While Koch and her crewmates may be incapacitated on touchdown, they are landing in Kazakhstan, not on far-away Mars. They will first be greeted and cared for by the highly experienced Russian search-and-rescue forces.
Fogarty explained that while search-and-rescue officers initially move very quickly to open the capsule’s hatch, after that, all onward movement slows down to a methodical crawl. The officers will get into the spacecraft and slowly lift each astronaut out of their seat and the craft to a lawn chair.
She said, once in the chairs the astronauts are slowly taken to safety to a reception point to give them a chance to get their bearings and a satellite phone to call home. They then proceed to a medical tent to measure how well their bodies and minds are coping with feeling abysmally ill and adjusting to gravity.
Dr Scott Dulchavsky, the Human Research Program’s principal investigator told Al Jazeera, “As soon as they’re verified that ‘you’re stable’, blood pressure and things like that, they get packaged into a jet and get whisked back to Houston. [Christina] will be home in half a day.”
“And then a whole pile of experiments get done, looking at how responsive your physiology is, to how quickly you can correct,” he said.
Dulchavsky said that at the top of the list are tests focusing on vertebral health – spines can stretch as much as three inches in microgravity – and cardiovascular function, particularly how the heart is responding to gravity. These tests are time-sensitive because the heart and spine will quickly adapt back to gravity, with the spine returning to its original length.
A lot of astronauts complain of having back and joint pain once on the ground. Dulchavsky and Fogarty stress that the pace and ability of each astronaut to bounce back is different.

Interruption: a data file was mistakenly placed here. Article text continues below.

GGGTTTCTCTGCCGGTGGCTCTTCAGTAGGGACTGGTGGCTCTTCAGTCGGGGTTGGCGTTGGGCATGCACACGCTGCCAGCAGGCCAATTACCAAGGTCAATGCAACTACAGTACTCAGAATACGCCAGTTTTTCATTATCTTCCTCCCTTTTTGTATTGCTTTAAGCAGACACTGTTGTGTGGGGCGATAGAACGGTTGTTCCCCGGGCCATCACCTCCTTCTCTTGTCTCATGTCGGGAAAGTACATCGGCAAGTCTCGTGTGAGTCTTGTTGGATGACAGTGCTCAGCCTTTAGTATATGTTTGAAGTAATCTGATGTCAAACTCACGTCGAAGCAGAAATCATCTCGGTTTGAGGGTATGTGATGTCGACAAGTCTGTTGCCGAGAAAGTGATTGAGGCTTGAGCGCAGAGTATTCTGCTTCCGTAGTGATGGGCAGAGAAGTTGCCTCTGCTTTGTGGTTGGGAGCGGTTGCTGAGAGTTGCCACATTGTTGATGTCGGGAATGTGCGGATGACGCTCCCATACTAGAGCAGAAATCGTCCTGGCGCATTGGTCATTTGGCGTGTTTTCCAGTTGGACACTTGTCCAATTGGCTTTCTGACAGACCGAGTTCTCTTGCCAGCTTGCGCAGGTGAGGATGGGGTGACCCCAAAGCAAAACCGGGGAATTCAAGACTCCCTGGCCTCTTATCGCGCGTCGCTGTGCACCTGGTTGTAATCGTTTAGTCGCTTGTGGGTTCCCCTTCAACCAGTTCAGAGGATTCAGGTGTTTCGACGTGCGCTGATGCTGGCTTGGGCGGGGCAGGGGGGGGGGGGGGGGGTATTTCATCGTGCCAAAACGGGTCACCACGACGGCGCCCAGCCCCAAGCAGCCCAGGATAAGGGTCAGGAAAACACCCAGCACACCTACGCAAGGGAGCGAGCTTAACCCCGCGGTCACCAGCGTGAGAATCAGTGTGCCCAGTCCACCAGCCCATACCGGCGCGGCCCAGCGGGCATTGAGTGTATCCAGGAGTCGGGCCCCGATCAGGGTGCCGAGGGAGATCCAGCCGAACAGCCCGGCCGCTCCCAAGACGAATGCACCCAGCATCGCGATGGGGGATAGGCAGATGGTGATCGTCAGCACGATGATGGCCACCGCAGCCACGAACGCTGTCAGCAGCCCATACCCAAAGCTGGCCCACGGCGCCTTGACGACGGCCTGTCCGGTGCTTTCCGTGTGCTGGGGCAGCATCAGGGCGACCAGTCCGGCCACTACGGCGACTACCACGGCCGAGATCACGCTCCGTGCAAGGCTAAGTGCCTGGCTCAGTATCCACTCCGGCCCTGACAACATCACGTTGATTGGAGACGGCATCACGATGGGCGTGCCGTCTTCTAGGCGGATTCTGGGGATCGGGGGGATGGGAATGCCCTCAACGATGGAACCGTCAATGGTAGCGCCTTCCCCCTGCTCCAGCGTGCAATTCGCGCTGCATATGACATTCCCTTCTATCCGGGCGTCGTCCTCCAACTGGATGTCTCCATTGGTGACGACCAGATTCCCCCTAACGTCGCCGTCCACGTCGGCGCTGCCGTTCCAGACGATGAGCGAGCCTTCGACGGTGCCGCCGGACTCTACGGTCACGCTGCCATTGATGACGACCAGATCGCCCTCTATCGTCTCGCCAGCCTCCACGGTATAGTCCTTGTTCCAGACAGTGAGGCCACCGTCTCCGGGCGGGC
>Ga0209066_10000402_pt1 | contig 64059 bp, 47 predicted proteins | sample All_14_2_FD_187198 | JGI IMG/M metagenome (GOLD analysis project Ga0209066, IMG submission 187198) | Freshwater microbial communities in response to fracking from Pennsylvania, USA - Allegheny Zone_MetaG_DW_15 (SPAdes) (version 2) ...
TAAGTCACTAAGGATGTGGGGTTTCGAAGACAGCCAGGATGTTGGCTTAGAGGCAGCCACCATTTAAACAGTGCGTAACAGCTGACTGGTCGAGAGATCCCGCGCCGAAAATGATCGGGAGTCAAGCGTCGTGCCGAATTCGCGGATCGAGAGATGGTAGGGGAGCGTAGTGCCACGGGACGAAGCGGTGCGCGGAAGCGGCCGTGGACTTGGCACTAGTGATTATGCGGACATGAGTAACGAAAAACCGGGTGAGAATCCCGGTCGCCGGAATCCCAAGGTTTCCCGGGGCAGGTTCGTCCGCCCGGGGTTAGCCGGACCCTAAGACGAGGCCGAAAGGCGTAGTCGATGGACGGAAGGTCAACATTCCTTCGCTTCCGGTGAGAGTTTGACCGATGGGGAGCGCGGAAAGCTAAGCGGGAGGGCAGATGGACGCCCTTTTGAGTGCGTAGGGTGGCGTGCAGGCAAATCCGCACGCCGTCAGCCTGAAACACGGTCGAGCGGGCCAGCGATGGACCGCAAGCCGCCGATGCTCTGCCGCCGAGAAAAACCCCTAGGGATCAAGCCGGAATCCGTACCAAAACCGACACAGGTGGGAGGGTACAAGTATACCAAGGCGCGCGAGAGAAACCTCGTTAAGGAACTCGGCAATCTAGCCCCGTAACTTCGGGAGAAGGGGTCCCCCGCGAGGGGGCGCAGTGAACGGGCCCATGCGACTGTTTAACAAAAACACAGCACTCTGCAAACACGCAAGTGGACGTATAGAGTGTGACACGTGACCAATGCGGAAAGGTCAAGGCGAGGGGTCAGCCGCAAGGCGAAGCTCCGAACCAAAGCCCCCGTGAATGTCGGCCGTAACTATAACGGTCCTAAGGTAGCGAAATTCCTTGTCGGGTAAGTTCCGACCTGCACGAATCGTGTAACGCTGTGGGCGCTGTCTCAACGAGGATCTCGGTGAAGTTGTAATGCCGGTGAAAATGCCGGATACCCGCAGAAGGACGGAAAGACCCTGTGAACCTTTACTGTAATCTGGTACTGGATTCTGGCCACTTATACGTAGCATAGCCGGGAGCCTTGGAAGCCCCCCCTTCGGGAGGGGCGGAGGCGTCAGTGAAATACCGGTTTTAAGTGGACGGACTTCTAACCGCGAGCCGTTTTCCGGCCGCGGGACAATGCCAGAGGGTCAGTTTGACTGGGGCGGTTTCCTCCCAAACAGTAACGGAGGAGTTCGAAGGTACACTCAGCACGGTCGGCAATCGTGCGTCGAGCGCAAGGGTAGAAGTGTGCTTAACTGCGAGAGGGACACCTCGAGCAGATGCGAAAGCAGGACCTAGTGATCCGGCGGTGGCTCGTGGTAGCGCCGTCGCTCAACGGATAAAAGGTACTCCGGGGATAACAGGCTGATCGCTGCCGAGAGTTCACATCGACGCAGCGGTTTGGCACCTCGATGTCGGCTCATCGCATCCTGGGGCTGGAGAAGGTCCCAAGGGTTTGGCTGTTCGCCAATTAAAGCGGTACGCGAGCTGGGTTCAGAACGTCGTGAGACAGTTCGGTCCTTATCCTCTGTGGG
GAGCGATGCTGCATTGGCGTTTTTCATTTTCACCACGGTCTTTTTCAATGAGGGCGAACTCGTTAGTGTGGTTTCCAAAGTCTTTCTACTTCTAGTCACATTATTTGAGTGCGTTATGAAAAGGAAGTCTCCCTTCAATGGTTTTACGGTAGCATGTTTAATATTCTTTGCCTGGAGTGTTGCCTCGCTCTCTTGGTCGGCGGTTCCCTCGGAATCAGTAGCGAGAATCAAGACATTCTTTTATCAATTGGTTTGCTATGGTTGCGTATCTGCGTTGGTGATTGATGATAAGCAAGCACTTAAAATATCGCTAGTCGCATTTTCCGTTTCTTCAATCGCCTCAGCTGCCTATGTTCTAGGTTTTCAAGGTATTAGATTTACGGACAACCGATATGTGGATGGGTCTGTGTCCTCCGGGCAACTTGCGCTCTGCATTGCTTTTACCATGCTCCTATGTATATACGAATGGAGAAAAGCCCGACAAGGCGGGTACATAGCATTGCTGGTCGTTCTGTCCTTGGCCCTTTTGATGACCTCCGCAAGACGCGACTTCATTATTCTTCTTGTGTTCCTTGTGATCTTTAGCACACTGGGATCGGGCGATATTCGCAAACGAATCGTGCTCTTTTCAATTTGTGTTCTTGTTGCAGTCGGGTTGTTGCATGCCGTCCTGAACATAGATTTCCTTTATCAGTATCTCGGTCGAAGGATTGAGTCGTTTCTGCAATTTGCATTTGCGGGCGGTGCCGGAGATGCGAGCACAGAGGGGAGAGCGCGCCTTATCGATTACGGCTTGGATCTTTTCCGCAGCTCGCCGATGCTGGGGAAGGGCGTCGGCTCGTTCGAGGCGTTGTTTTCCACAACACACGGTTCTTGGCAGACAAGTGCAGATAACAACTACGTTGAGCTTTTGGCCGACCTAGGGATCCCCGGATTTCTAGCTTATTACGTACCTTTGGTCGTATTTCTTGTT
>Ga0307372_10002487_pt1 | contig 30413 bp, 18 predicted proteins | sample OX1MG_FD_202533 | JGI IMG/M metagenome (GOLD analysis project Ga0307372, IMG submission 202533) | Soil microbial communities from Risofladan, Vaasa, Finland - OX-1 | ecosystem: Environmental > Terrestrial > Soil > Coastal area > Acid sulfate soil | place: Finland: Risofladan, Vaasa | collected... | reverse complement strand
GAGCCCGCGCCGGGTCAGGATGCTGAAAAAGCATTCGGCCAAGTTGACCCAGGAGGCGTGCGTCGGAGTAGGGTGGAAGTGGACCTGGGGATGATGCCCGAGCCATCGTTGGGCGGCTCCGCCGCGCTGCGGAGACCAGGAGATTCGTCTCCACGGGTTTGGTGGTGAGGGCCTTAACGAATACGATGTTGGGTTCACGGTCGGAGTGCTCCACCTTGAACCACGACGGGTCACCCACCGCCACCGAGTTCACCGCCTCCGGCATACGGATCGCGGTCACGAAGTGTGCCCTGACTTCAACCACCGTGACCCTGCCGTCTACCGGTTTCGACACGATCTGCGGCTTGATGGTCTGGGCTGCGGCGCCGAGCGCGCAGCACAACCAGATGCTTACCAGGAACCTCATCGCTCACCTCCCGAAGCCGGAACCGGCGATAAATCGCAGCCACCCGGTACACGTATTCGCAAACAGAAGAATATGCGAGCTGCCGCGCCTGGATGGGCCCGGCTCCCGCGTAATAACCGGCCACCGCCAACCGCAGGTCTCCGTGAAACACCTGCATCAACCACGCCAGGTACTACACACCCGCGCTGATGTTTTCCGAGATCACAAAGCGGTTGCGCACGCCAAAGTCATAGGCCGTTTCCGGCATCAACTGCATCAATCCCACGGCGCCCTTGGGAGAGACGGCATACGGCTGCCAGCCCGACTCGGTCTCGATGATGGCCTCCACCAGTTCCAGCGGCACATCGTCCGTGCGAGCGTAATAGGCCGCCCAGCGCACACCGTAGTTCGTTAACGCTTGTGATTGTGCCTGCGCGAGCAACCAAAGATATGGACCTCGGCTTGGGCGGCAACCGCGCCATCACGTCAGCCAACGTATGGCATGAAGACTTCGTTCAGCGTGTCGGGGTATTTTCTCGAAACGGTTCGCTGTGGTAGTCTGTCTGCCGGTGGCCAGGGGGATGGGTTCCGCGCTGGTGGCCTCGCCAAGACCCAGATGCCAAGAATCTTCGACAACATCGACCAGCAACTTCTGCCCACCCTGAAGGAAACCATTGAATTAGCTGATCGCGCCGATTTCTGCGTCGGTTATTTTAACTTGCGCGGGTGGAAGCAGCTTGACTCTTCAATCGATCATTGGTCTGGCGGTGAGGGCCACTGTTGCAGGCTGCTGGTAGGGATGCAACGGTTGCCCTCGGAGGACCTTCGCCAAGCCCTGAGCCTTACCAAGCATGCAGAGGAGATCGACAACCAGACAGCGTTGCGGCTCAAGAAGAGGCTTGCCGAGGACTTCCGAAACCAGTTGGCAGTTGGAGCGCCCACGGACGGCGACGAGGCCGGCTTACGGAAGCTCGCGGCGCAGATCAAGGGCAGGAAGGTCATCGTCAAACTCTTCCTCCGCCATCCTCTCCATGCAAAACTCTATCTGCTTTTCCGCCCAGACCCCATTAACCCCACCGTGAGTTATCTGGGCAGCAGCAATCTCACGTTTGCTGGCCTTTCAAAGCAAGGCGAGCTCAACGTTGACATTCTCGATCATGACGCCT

Why this matters for Mars
All this immediate poking and prodding Koch will endure along with performing tasks will add to the research necessary for NASA to land its first astronauts on Mars by 2033, without the rescue crews to receive them some 54.6 million kilometres from home.
Fogarty told Al Jazeera: “This is helping us understand what kind of resources and what kind of vehicle design will the Mars landing require for people who do not have assistance.
“How can the crew recover and take care of themselves and each other during a 24- to 48-hour period where things are kind of the roughest? But they also have to learn how to rehabilitate themselves to get functional,” she said.
She said that while 13 years may seem like a long time, in terms of research and engineering a post-landing vehicular solution it is really not much time at all. What is more, because there have not been that many astronauts who have been in space for longer than six months – let alone a year – the volume of knowledge on the effects of long-long-duration spaceflight is fairly slim.
“We’re in the midst of also taking our data, translating it to the engineers and the technology specialists who are off designing the vehicle for the mission itself,” Fogarty said. “It’s been very much engineering, vehicle- centric, since Apollo. We’ve worked very hard to get the human recognised as a system.”